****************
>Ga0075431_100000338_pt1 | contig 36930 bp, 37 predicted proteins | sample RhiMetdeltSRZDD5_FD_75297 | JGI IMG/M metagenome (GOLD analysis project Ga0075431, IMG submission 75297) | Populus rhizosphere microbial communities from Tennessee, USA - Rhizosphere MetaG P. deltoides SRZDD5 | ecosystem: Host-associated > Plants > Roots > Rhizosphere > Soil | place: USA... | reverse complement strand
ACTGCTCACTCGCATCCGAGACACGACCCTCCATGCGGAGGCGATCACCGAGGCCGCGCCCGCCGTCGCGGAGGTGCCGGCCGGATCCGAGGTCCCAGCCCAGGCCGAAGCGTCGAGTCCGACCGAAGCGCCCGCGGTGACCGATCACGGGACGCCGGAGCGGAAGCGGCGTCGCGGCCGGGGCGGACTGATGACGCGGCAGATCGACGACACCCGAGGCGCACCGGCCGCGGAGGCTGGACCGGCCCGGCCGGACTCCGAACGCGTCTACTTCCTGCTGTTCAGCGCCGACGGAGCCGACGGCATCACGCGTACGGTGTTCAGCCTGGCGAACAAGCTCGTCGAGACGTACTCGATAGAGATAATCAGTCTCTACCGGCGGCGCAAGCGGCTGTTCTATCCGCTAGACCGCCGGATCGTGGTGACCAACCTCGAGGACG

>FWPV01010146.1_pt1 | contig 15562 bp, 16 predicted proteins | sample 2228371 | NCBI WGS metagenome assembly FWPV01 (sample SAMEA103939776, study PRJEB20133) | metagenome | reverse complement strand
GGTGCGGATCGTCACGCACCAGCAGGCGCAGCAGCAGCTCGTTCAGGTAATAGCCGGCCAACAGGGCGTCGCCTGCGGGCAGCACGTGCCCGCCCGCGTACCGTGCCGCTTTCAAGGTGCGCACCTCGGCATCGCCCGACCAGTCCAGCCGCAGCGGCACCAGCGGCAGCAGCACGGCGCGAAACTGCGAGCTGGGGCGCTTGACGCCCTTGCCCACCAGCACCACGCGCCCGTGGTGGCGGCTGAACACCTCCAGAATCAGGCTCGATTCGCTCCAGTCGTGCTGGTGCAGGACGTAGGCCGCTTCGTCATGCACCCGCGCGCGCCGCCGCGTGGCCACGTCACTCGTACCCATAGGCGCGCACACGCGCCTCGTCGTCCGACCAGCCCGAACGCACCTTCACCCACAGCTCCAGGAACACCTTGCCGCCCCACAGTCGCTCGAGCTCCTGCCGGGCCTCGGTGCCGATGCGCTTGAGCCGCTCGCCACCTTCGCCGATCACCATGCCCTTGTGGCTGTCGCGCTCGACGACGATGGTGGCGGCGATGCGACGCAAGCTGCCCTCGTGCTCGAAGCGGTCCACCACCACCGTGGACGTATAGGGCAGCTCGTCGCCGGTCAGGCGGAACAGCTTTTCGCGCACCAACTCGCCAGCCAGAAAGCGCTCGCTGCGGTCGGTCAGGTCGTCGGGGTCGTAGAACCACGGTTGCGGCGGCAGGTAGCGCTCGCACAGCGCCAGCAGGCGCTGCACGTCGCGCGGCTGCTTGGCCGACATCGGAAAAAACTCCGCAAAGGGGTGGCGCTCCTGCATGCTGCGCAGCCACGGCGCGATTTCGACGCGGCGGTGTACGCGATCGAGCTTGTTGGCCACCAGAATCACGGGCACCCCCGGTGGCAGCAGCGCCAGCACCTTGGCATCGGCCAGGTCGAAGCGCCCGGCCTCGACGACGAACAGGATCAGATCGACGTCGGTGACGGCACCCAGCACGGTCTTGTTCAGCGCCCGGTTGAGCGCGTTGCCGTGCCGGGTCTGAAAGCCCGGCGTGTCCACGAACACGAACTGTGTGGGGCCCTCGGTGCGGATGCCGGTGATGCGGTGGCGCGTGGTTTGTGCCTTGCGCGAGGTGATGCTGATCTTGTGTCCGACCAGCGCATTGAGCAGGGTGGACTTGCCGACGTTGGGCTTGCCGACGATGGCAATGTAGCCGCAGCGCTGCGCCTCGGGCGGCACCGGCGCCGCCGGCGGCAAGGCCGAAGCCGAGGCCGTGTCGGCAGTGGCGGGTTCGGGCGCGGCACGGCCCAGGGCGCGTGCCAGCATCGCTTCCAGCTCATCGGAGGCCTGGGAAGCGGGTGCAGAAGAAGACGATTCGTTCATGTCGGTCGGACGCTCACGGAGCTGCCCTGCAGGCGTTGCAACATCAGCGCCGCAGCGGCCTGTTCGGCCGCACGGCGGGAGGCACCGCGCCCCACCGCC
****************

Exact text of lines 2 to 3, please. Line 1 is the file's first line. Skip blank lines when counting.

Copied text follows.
ACTGCTCACTCGCATCCGAGACACGACCCTCCATGCGGAGGCGATCACCGAGGCCGCGCCCGCCGTCGCGGAGGTGCCGGCCGGATCCGAGGTCCCAGCCCAGGCCGAAGCGTCGAGTCCGACCGAAGCGCCCGCGGTGACCGATCACGGGACGCCGGAGCGGAAGCGGCGTCGCGGCCGGGGCGGACTGATGACGCGGCAGATCGACGACACCCGAGGCGCACCGGCCGCGGAGGCTGGACCGGCCCGGCCGGACTCCGAACGCGTCTACTTCCTGCTGTTCAGCGCCGACGGAGCCGACGGCATCACGCGTACGGTGTTCAGCCTGGCGAACAAGCTCGTCGAGACGTACTCGATAGAGATAATCAGTCTCTACCGGCGGCGCAAGCGGCTGTTCTATCCGCTAGACCGCCGGATCGTGGTGACCAACCTCGAGGACG

>FWPV01010146.1_pt1 | contig 15562 bp, 16 predicted proteins | sample 2228371 | NCBI WGS metagenome assembly FWPV01 (sample SAMEA103939776, study PRJEB20133) | metagenome | reverse complement strand